Mileage is largely terrain dependent. It might be reasonable to expect 50 miles a day on dirt roads, while routes following single-track or other rugged terrain could dictate days in the 20-mile range. To begin piecing your route together, refer to atlases, federal and state maps, and websites, such as those listed in “Routes & Resources,” below. You can’t depend on a reliable signal, but be sure to pack a means of GPS navigation and a smartphone to help you stay on track. For digital topographic maps and remote routes, try Google Earth and Topofusion ( Always bring paper maps for backup and always leave your itinerary with a trusted friend at home.

A note on seasons: In the Northeast, I recommend planning beginner trips for summer and fall. While some hardcore enthusiasts head out on fat bikes in winter, those treks are best left to experienced bikepackers. Also avoid spring, when many trails and dirt roads are wet and muddy from snowmelt and rain, and need to dry out before they see heavy and potentially damaging use.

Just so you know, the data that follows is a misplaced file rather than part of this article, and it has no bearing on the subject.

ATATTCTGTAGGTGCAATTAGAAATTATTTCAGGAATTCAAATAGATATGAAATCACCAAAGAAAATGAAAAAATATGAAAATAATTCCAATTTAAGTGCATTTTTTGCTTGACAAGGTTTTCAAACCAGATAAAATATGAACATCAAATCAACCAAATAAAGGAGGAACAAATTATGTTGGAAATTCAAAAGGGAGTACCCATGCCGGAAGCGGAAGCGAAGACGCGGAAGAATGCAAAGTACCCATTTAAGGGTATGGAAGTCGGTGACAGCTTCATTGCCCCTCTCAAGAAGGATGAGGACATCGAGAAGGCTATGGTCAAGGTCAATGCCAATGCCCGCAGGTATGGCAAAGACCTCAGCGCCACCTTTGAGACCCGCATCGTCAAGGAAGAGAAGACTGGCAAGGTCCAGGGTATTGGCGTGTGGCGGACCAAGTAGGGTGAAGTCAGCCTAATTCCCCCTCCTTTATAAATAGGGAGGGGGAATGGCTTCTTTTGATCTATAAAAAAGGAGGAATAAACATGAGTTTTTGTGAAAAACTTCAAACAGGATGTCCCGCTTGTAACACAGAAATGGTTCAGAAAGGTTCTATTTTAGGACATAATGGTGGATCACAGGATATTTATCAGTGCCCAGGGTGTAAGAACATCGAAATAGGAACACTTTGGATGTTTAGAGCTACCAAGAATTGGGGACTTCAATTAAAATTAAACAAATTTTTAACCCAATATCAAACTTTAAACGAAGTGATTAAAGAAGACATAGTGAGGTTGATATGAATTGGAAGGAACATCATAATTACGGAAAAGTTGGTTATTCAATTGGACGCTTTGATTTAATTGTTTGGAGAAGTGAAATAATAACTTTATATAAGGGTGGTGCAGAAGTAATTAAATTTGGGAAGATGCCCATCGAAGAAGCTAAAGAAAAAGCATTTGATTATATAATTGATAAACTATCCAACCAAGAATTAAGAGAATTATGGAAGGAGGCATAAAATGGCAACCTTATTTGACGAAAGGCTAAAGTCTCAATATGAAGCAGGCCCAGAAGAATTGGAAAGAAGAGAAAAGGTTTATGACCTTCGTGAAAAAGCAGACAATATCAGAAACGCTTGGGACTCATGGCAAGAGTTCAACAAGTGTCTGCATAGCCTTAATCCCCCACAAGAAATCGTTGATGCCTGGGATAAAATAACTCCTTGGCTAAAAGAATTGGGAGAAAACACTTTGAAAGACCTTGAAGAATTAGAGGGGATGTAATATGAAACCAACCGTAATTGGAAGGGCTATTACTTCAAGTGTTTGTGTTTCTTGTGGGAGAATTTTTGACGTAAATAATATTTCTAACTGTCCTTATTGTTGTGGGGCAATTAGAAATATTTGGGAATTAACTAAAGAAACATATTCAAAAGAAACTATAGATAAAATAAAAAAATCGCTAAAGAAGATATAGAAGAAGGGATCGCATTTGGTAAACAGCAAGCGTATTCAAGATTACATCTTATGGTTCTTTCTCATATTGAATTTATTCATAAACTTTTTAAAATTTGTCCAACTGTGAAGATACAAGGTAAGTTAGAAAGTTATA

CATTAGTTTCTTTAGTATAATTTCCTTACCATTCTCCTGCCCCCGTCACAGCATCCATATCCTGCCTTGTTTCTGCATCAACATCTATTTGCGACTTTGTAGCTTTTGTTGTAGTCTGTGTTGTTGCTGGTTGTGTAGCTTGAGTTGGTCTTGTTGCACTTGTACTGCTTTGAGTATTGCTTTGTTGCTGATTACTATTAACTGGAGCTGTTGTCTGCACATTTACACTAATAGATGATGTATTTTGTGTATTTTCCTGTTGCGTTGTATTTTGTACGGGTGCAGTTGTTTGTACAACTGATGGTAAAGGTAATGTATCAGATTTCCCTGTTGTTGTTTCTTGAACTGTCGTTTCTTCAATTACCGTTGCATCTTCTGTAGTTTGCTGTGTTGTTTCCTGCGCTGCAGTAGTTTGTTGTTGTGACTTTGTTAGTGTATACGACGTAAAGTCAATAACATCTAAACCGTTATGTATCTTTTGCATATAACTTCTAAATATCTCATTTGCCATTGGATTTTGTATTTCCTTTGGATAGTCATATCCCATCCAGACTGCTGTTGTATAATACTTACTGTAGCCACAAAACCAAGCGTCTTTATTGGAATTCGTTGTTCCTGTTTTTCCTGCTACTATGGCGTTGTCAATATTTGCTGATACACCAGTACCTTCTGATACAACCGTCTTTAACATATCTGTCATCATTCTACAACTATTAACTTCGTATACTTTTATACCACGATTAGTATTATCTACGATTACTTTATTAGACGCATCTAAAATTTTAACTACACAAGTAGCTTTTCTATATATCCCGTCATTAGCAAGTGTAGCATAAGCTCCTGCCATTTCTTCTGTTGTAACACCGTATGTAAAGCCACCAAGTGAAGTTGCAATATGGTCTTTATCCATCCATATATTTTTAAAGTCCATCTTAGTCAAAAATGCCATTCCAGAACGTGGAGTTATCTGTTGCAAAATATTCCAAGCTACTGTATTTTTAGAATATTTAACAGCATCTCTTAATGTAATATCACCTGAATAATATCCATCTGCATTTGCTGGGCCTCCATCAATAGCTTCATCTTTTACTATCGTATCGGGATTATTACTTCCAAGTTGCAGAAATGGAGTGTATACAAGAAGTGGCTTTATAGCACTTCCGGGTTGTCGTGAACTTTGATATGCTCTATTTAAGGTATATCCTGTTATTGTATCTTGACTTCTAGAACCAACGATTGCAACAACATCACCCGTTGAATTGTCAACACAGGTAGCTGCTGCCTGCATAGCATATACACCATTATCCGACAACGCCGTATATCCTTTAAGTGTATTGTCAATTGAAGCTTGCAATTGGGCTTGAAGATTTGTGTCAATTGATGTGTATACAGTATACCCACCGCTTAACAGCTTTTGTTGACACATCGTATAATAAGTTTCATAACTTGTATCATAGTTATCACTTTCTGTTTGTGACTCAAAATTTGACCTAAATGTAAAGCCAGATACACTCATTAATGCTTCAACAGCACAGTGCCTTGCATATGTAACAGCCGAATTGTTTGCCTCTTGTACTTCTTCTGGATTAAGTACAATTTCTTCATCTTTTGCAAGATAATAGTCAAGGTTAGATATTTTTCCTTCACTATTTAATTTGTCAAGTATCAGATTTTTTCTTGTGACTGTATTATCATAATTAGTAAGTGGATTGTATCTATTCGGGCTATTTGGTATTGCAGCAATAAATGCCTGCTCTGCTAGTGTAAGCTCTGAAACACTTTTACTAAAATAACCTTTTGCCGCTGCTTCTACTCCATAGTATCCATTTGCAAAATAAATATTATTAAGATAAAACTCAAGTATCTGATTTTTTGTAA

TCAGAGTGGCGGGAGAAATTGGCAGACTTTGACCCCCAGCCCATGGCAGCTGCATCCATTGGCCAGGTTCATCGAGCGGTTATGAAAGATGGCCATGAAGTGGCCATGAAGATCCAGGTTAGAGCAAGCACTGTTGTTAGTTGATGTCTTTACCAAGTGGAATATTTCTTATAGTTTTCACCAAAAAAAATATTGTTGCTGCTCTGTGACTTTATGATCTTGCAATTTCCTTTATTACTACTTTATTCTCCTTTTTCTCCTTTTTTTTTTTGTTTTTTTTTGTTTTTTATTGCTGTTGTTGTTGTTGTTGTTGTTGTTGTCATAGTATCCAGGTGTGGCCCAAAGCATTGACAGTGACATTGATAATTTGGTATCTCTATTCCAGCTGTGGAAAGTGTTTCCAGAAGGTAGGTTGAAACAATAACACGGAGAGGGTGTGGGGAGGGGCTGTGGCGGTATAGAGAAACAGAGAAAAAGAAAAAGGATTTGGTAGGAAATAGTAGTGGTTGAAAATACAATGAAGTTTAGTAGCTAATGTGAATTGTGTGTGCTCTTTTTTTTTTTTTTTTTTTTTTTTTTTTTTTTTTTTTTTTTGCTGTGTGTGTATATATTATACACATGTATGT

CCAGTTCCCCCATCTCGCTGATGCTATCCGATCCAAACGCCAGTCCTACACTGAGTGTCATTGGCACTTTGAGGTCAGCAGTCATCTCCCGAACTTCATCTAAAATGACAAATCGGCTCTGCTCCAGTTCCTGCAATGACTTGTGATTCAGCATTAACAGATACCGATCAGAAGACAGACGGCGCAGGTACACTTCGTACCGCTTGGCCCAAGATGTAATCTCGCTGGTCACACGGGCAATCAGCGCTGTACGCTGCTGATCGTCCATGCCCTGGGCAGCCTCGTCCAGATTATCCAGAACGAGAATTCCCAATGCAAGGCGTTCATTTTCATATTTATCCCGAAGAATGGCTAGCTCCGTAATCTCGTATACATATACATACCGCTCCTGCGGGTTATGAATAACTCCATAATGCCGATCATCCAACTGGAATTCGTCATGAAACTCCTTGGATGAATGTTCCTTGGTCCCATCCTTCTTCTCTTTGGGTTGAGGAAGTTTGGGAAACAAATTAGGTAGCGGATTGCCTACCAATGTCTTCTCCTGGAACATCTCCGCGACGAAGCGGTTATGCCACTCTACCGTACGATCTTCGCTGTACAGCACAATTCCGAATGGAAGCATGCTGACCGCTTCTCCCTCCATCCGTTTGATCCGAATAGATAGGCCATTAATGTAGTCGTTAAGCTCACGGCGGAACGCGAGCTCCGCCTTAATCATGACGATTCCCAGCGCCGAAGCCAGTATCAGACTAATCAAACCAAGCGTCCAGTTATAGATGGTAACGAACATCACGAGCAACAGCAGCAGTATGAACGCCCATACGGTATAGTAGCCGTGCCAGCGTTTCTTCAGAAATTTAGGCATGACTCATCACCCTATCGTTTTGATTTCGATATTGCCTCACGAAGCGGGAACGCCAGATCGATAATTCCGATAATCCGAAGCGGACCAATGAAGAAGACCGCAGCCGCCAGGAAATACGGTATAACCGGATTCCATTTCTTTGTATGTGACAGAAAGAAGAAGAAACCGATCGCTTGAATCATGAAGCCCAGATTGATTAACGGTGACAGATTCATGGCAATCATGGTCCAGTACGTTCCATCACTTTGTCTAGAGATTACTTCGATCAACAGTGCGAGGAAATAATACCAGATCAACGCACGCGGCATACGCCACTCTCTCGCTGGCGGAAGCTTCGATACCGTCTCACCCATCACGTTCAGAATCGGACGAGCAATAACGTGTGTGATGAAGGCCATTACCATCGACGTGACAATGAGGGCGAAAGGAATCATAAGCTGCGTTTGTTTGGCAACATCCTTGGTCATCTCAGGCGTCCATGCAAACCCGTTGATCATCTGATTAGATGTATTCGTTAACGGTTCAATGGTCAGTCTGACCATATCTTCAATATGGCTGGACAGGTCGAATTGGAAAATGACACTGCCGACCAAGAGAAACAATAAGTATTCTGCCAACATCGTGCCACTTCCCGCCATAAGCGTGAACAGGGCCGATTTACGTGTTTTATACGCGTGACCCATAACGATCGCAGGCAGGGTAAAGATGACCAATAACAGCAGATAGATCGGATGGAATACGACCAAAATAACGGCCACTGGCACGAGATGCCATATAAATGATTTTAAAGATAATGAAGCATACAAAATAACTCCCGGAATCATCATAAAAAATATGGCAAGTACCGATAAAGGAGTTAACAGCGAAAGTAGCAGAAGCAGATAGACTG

Keeping your wardrobe simple is one of the easiest ways to pack light. Depending on the length of your trip, bring one or two pairs of riding shorts made from wool or a synthetic material, such as Spandex or nylon, and one or two pairs of light, quick-drying wool or bike-specific synthetic socks. You can rinse these out and let them dry overnight at camp to keep your bum and feet happy.

On the topic of feet, clipless pedals and shoes are a good choice because the secure connection between the bike and the foot yields more efficient travel over rough terrain. But you can certainly opt for flat pedals and shoes—possibly a better choice if you hope to get in some hiking.